In lesson one we take a look at “Skip To My Lou” in C and G.
The Harmonica video series will be updated on Mondays, Wednesdays and Fridays. Just like The Daily Frail, each lesson will go offline when a new one goes up. An archive DVD will be available once we have enough lessons to fill a disk.
He drew a circle that shut me out–
Heretic, a rebel, a thing to flout.
But Love and I had the wit to win:
We drew a circle that took him in!
Naming a cat is a complicated process. You have to get to know the animal – and you also have to give the cat time to decide if you are worthy for the task of being its human.
When the kitten arrived at 6 Potomac Street the shelter had been calling her Savannah.
Now after a long period of getting to know each other, my parents have decided that Savannah wasn’t a got fit and changed her name to Pooka.
It’s an Irish thing. You can read up on the Pooka on Wikipedia.
My brother Carlos proving that Gm tuning is the preferred tuning of the Galactic Empire.
The fountains mingle with the river,
And the rivers with the ocean;
The winds of heaven mix forever
With a sweet emotion;
Nothing in the world is single;
All things by a law divine
In another’s being mingle–
Why not I with thine?
See, the mountains kiss high heaven,
And the waves clasp one another;
No sister flower could be forgiven
If it disdained its brother;
And the sunlight clasps the earth,
And the moonbeams kiss the sea;–
What are all these kissings worth,
If thou kiss not me?
~Percy Bysshe Shelley
Wilson and Pilcer and Snack stood before the zoo elephant.
Wilson said, “What is its name? Is it from Asia or Africa? Who feeds
it? Is it a he or a she? How old is it? Do they have twins? How much does
it cost to feed? How much does it weigh? If it dies, how much will another
one cost? If it dies, what will they use the bones, the fat, and the hide
for? What use is it besides to look at?”
Pilcer didn’t have any questions; he was murmering to himself, “It’s
a house by itself, walls and windows, the ears came from tall cornfields,
by God; the architect of those legs was a workman, by God; he stands like
a bridge out across the deep water; the face is sad and the eyes are kind;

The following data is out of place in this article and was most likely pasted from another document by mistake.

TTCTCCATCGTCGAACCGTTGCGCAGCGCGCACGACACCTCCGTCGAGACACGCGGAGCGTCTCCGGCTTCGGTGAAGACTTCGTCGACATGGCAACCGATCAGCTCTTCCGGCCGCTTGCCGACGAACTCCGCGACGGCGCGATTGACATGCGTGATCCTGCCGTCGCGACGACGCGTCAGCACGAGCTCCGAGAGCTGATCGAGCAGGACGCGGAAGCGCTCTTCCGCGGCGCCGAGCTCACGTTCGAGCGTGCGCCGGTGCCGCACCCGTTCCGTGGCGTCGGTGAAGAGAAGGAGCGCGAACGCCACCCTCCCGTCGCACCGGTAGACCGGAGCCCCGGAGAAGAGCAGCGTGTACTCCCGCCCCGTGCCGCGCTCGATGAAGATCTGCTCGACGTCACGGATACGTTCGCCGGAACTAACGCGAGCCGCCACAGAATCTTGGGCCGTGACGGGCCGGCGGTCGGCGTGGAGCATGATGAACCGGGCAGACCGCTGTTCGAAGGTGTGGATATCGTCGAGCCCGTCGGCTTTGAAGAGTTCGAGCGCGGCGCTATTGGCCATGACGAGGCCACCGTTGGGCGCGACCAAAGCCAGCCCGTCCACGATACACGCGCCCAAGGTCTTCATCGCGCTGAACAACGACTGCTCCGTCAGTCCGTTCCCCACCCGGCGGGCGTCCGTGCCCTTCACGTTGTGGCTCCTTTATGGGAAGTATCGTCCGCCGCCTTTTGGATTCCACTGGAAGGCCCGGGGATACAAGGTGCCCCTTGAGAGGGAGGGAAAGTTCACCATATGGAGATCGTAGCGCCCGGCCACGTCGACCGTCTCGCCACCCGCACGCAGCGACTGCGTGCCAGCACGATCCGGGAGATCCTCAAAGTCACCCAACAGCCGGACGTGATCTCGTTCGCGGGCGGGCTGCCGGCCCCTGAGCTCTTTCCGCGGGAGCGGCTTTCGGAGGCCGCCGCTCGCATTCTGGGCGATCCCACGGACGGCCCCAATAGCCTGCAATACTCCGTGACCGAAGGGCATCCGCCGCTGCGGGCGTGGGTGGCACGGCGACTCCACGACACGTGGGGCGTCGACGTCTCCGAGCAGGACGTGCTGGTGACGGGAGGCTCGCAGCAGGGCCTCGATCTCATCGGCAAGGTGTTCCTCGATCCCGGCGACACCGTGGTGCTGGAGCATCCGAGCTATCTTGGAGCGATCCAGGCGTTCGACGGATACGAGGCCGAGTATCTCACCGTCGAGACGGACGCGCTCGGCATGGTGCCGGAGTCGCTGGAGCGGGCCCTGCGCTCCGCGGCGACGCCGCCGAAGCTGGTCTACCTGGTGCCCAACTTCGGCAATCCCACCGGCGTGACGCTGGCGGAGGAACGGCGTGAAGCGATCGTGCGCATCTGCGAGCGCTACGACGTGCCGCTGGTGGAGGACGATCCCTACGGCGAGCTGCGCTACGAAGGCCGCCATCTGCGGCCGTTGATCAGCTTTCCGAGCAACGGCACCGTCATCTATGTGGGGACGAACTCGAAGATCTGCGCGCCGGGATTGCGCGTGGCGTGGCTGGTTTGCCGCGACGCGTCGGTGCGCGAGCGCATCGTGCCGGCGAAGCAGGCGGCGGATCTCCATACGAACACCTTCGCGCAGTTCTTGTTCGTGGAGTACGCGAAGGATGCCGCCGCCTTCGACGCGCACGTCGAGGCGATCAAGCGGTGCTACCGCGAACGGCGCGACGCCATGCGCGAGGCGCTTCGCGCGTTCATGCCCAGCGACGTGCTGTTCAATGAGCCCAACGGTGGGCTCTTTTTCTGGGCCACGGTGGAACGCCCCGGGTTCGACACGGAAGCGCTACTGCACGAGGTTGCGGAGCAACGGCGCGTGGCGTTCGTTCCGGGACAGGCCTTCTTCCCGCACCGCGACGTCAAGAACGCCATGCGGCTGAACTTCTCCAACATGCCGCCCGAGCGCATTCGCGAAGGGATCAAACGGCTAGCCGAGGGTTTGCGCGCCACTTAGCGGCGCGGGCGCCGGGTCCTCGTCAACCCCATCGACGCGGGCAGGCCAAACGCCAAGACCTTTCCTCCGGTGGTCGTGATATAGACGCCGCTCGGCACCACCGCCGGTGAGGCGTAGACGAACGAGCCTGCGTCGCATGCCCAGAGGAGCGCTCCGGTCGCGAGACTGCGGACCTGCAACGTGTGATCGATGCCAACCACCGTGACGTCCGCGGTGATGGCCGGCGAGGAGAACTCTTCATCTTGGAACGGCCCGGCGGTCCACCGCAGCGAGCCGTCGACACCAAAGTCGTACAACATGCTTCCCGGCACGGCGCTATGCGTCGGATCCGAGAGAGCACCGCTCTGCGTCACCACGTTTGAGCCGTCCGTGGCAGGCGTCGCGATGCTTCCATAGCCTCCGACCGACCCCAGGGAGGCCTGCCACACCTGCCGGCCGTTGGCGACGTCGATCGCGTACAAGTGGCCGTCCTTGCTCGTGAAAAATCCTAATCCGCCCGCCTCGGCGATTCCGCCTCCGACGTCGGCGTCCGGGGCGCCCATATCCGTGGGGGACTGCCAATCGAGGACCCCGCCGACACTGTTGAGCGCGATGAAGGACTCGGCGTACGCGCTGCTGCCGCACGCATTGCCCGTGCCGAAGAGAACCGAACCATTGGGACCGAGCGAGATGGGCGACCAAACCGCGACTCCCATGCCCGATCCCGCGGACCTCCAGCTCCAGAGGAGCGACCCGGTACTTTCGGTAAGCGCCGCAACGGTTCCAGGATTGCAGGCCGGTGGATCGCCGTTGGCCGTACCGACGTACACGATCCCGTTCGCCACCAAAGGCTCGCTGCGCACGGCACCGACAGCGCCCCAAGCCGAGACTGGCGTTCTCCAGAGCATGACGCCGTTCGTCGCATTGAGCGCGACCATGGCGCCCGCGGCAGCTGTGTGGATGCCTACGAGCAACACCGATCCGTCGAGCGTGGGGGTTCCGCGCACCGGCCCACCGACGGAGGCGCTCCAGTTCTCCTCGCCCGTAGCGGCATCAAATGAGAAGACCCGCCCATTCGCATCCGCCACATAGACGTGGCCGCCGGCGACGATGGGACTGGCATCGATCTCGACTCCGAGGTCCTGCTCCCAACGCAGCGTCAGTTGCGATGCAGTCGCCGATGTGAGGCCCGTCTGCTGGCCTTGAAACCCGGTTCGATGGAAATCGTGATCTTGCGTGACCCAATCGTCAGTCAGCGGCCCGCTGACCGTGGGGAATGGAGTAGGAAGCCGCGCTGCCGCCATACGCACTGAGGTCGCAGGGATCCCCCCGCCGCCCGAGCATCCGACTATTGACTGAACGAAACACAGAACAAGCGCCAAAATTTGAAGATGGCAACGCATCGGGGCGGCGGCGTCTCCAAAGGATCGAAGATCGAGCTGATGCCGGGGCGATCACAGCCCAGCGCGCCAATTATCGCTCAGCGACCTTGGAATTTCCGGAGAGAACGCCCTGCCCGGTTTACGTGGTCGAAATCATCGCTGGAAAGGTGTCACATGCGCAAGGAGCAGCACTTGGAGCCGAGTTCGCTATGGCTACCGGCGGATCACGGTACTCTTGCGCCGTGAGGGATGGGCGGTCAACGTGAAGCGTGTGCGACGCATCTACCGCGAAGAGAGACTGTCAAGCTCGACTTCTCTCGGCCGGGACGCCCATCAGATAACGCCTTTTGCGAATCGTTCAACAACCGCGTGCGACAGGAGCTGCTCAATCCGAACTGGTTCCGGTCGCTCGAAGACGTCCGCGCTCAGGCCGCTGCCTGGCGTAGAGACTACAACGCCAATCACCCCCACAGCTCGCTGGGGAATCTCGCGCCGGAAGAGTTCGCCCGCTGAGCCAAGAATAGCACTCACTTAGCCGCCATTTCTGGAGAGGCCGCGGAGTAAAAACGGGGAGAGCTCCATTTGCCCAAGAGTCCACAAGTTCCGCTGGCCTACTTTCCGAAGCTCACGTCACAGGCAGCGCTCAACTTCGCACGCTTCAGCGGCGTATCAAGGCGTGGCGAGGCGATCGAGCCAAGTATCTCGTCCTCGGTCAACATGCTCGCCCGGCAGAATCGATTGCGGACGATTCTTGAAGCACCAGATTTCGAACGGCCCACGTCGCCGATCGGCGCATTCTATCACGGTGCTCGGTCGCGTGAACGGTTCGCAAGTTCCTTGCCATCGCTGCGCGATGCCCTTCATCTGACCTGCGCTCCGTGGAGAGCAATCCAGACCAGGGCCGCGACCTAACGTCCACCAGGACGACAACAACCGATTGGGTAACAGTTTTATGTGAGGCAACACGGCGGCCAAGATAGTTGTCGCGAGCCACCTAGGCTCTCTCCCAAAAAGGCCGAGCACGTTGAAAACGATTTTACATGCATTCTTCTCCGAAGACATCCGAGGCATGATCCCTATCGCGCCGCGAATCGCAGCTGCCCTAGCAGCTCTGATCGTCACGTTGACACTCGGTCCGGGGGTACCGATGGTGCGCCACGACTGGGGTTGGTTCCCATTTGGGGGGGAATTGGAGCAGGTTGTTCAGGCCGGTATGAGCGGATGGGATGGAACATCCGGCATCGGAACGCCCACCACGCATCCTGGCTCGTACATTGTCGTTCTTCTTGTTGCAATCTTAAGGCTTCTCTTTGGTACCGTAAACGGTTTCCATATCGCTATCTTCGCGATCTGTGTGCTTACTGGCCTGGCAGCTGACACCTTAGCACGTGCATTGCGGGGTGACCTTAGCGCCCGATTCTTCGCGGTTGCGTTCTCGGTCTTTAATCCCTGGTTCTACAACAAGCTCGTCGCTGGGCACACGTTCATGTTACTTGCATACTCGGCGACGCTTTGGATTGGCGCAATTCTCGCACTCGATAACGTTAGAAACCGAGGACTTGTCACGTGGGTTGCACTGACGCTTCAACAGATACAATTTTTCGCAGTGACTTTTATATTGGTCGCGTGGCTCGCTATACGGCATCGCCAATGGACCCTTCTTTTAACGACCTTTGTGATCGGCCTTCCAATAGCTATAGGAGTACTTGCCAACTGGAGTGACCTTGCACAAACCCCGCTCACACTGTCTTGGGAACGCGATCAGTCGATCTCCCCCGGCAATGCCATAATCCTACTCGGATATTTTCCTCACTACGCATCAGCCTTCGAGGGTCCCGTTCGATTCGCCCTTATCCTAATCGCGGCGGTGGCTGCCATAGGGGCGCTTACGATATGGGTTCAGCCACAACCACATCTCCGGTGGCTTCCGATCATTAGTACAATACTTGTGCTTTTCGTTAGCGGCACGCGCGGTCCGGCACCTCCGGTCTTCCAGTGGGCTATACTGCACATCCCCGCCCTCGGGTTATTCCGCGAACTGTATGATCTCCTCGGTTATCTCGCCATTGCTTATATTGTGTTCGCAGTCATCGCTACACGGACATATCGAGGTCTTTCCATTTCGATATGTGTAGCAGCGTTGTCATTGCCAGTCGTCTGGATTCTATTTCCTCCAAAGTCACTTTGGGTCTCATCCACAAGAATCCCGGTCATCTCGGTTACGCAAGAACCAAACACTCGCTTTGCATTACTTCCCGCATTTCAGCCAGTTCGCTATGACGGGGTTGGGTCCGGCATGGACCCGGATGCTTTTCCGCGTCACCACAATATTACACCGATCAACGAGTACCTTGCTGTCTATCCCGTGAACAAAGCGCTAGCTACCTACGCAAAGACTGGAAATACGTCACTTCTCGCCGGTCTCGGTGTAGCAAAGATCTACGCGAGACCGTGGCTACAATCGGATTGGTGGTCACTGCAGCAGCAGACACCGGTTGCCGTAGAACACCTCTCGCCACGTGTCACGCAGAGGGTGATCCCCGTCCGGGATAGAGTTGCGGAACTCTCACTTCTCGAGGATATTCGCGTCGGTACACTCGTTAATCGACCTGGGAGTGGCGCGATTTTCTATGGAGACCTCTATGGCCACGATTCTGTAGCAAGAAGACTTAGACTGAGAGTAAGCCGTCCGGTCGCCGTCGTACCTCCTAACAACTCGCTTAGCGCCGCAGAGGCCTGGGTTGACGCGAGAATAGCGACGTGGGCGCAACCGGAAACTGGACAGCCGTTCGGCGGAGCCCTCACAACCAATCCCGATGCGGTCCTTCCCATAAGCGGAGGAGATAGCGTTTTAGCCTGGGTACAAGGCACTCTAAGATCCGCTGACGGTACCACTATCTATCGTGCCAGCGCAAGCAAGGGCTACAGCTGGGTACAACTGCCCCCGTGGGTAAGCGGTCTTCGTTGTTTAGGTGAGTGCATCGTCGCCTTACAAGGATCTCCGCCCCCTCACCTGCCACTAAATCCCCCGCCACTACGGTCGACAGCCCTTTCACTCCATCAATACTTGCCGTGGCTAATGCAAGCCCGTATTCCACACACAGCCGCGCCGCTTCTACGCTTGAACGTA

I know elephants are good to babies.”
Snack looked up and down and at last said to himself, “He’s a tough
son-of-a-gun outside and I’ll bet he’s got a strong heart, I’ll bet he’s
strong as a copper-riveted boiler inside.”
They didn’t put up any arguments.
They didn’t throw anything in each other’s faces.
Three men saw the elephant three ways
And let it go at that.
They didn’t spoil a sunny Sunday afternoon;
“Sunday comes only once a week,” they told each other.
And then there was St Kevin and the blackbird.
The saint is kneeling, arms stretched out, inside
His cell, but the cell is narrow, so
One turned-up palm is out the window, stiff
As a crossbeam, when a blackbird lands
And lays in it and settles down to nest.
Kevin feels the warm eggs, the small breast, the tucked
Neat head and claws and, finding himself linked
Into the network of eternal life,
Is moved to pity: now he must hold his hand
Like a branch out in the sun and rain for weeks
Until the young are hatched and fledged and flown.
And since the whole thing’s imagined anyhow,
Imagine being Kevin. Which is he?
Self-forgetful or in agony all the time
From the neck on out down through his hurting forearms?
Are his fingers sleeping? Does he still feel his knees?
Or has the shut-eyed blank of underearth
Crept up through him? Is there distance in his head?
Alone and mirrored clear in love’s deep river,
‘To labour and not to seek reward,’ he prays,
A prayer his body makes entirely
For he has forgotten self, forgotten bird
And on the riverbank forgotten the river’s name.